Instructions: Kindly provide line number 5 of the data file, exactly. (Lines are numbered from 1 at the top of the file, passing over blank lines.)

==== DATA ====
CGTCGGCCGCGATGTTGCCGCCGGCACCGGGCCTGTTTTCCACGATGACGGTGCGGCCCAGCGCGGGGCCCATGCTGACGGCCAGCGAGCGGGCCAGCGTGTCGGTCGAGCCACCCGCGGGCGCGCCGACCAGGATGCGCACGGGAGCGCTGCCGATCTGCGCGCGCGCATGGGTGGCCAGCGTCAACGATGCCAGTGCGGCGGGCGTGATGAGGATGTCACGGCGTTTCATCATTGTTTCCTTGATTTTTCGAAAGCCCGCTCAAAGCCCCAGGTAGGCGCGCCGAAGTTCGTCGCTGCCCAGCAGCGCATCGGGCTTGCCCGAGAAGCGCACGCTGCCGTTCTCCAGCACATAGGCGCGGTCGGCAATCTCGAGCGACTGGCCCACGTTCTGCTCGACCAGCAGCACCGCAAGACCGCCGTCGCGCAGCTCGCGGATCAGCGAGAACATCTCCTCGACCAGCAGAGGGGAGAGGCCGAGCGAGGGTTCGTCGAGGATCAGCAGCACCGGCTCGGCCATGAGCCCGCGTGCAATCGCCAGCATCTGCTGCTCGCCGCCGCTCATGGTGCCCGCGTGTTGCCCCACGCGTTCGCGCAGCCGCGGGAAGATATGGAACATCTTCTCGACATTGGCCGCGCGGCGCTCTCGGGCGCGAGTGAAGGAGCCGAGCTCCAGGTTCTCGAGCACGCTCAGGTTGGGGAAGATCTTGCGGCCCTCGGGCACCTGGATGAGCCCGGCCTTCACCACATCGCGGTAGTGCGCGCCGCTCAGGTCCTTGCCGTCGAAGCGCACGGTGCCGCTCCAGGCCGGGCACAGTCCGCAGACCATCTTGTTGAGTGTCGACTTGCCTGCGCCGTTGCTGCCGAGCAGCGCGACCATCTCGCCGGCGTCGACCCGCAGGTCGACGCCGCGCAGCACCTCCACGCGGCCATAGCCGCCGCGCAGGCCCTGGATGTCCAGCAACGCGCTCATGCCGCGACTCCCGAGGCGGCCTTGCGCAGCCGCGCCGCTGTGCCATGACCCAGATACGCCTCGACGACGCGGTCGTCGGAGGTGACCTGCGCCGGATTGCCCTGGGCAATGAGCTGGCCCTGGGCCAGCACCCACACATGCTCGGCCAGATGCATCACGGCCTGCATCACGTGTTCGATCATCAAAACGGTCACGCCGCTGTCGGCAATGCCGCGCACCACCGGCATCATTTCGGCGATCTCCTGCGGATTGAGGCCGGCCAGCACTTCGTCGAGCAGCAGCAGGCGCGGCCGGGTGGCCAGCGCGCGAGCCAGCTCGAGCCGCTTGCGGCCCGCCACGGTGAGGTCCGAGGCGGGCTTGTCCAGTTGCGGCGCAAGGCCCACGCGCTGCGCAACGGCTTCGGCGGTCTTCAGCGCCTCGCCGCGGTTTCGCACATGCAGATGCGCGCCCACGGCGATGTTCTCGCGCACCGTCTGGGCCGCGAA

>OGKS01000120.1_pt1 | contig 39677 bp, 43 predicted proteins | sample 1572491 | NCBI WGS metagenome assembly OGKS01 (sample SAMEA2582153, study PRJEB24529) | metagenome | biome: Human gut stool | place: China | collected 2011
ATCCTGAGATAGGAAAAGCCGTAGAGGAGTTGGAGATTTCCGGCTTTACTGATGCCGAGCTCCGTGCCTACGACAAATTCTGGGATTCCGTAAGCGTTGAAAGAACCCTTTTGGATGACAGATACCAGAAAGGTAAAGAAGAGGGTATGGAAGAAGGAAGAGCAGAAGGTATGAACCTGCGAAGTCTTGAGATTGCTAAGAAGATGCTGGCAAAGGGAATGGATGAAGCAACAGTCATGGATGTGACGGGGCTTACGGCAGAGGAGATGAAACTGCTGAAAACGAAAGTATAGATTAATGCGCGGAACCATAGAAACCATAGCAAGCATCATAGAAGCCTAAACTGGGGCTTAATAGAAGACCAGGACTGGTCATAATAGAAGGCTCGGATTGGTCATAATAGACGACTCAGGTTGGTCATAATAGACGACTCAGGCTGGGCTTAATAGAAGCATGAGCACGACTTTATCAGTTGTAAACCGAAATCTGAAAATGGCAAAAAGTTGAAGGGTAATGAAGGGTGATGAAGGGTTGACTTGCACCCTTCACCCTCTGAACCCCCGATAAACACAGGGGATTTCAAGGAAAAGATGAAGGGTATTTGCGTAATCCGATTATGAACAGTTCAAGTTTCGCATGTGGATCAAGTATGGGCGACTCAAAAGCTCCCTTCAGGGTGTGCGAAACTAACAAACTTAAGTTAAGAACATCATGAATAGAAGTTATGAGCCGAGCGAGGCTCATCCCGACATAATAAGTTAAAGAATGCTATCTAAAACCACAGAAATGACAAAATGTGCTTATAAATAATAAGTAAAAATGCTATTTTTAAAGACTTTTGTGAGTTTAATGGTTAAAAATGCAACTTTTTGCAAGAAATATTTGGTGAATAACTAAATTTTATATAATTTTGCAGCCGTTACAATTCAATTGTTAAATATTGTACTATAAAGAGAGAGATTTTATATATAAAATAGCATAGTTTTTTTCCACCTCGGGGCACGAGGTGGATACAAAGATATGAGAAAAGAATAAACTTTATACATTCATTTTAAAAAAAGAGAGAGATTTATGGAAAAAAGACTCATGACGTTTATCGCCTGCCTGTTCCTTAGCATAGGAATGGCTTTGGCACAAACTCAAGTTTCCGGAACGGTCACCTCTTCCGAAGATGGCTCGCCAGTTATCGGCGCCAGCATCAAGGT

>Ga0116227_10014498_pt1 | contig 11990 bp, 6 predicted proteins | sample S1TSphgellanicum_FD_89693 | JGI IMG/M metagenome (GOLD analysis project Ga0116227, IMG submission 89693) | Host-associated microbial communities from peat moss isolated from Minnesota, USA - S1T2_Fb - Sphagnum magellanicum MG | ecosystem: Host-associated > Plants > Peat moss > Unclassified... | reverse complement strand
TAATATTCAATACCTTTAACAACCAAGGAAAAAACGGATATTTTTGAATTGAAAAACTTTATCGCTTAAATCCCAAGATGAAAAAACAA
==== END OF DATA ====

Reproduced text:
TAATATTCAATACCTTTAACAACCAAGGAAAAAACGGATATTTTTGAATTGAAAAACTTTATCGCTTAAATCCCAAGATGAAAAAACAA